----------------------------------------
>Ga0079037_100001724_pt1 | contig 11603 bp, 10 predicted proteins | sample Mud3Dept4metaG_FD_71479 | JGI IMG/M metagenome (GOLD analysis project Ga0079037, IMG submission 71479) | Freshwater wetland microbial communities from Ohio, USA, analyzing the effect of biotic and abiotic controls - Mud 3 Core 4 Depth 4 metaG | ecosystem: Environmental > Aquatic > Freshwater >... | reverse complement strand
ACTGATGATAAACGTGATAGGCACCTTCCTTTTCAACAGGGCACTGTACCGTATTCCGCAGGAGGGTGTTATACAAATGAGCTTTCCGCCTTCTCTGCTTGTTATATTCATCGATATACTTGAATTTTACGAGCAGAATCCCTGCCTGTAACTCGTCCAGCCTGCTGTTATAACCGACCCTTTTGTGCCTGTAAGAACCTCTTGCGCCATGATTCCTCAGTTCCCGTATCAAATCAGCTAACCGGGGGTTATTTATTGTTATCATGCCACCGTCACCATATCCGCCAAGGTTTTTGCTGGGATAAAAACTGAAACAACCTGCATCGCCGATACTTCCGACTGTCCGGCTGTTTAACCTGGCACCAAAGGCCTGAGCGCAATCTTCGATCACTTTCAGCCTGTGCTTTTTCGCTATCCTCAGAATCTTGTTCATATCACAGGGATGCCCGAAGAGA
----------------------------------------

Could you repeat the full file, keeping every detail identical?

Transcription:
>Ga0079037_100001724_pt1 | contig 11603 bp, 10 predicted proteins | sample Mud3Dept4metaG_FD_71479 | JGI IMG/M metagenome (GOLD analysis project Ga0079037, IMG submission 71479) | Freshwater wetland microbial communities from Ohio, USA, analyzing the effect of biotic and abiotic controls - Mud 3 Core 4 Depth 4 metaG | ecosystem: Environmental > Aquatic > Freshwater >... | reverse complement strand
ACTGATGATAAACGTGATAGGCACCTTCCTTTTCAACAGGGCACTGTACCGTATTCCGCAGGAGGGTGTTATACAAATGAGCTTTCCGCCTTCTCTGCTTGTTATATTCATCGATATACTTGAATTTTACGAGCAGAATCCCTGCCTGTAACTCGTCCAGCCTGCTGTTATAACCGACCCTTTTGTGCCTGTAAGAACCTCTTGCGCCATGATTCCTCAGTTCCCGTATCAAATCAGCTAACCGGGGGTTATTTATTGTTATCATGCCACCGTCACCATATCCGCCAAGGTTTTTGCTGGGATAAAAACTGAAACAACCTGCATCGCCGATACTTCCGACTGTCCGGCTGTTTAACCTGGCACCAAAGGCCTGAGCGCAATCTTCGATCACTTTCAGCCTGTGCTTTTTCGCTATCCTCAGAATCTTGTTCATATCACAGGGATGCCCGAAGAGA